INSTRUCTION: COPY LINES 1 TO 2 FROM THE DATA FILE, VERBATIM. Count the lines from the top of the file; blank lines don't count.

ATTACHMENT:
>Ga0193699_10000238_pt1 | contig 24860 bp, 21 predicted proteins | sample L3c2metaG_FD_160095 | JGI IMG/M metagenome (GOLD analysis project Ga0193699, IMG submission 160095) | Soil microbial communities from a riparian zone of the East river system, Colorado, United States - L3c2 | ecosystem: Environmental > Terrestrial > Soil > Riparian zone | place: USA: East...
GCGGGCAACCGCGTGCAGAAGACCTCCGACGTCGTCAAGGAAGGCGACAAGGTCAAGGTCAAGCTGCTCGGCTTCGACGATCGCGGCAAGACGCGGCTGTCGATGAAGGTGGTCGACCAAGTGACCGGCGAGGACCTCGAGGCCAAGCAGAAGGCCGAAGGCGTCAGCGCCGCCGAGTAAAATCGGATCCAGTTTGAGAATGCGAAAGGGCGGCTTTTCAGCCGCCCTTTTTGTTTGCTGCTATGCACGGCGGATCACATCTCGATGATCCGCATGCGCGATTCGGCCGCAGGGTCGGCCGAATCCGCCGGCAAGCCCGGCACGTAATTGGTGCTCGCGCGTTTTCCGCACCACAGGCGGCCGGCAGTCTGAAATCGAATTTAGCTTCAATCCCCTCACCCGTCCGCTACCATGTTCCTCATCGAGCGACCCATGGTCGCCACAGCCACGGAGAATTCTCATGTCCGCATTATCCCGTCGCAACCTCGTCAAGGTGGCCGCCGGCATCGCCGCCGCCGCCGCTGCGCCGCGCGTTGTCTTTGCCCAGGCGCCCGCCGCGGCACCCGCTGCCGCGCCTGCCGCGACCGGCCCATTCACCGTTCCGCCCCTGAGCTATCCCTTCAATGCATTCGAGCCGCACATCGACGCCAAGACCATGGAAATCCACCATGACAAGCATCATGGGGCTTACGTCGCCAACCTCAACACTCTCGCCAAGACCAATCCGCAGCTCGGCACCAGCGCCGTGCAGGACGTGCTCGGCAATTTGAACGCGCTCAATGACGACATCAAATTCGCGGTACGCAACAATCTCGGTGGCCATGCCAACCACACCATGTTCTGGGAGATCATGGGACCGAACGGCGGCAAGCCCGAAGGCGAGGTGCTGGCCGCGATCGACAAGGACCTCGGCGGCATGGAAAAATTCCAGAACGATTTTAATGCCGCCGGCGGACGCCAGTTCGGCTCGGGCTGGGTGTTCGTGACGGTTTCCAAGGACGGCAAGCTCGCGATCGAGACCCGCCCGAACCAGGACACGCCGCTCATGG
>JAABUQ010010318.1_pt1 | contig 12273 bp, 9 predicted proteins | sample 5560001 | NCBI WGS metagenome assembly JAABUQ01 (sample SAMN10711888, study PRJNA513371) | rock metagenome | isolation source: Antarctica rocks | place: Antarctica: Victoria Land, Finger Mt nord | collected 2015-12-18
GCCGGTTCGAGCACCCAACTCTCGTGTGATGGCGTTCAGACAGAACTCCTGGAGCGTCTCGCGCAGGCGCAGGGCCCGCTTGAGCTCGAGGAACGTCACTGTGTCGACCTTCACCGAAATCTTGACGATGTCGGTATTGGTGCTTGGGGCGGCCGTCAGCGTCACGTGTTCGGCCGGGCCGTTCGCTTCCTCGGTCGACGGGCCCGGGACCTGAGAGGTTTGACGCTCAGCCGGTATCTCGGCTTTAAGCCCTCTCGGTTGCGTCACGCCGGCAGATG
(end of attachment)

>Ga0193699_10000238_pt1 | contig 24860 bp, 21 predicted proteins | sample L3c2metaG_FD_160095 | JGI IMG/M metagenome (GOLD analysis project Ga0193699, IMG submission 160095) | Soil microbial communities from a riparian zone of the East river system, Colorado, United States - L3c2 | ecosystem: Environmental > Terrestrial > Soil > Riparian zone | place: USA: East...
GCGGGCAACCGCGTGCAGAAGACCTCCGACGTCGTCAAGGAAGGCGACAAGGTCAAGGTCAAGCTGCTCGGCTTCGACGATCGCGGCAAGACGCGGCTGTCGATGAAGGTGGTCGACCAAGTGACCGGCGAGGACCTCGAGGCCAAGCAGAAGGCCGAAGGCGTCAGCGCCGCCGAGTAAAATCGGATCCAGTTTGAGAATGCGAAAGGGCGGCTTTTCAGCCGCCCTTTTTGTTTGCTGCTATGCACGGCGGATCACATCTCGATGATCCGCATGCGCGATTCGGCCGCAGGGTCGGCCGAATCCGCCGGCAAGCCCGGCACGTAATTGGTGCTCGCGCGTTTTCCGCACCACAGGCGGCCGGCAGTCTGAAATCGAATTTAGCTTCAATCCCCTCACCCGTCCGCTACCATGTTCCTCATCGAGCGACCCATGGTCGCCACAGCCACGGAGAATTCTCATGTCCGCATTATCCCGTCGCAACCTCGTCAAGGTGGCCGCCGGCATCGCCGCCGCCGCCGCTGCGCCGCGCGTTGTCTTTGCCCAGGCGCCCGCCGCGGCACCCGCTGCCGCGCCTGCCGCGACCGGCCCATTCACCGTTCCGCCCCTGAGCTATCCCTTCAATGCATTCGAGCCGCACATCGACGCCAAGACCATGGAAATCCACCATGACAAGCATCATGGGGCTTACGTCGCCAACCTCAACACTCTCGCCAAGACCAATCCGCAGCTCGGCACCAGCGCCGTGCAGGACGTGCTCGGCAATTTGAACGCGCTCAATGACGACATCAAATTCGCGGTACGCAACAATCTCGGTGGCCATGCCAACCACACCATGTTCTGGGAGATCATGGGACCGAACGGCGGCAAGCCCGAAGGCGAGGTGCTGGCCGCGATCGACAAGGACCTCGGCGGCATGGAAAAATTCCAGAACGATTTTAATGCCGCCGGCGGACGCCAGTTCGGCTCGGGCTGGGTGTTCGTGACGGTTTCCAAGGACGGCAAGCTCGCGATCGAGACCCGCCCGAACCAGGACACGCCGCTCATGG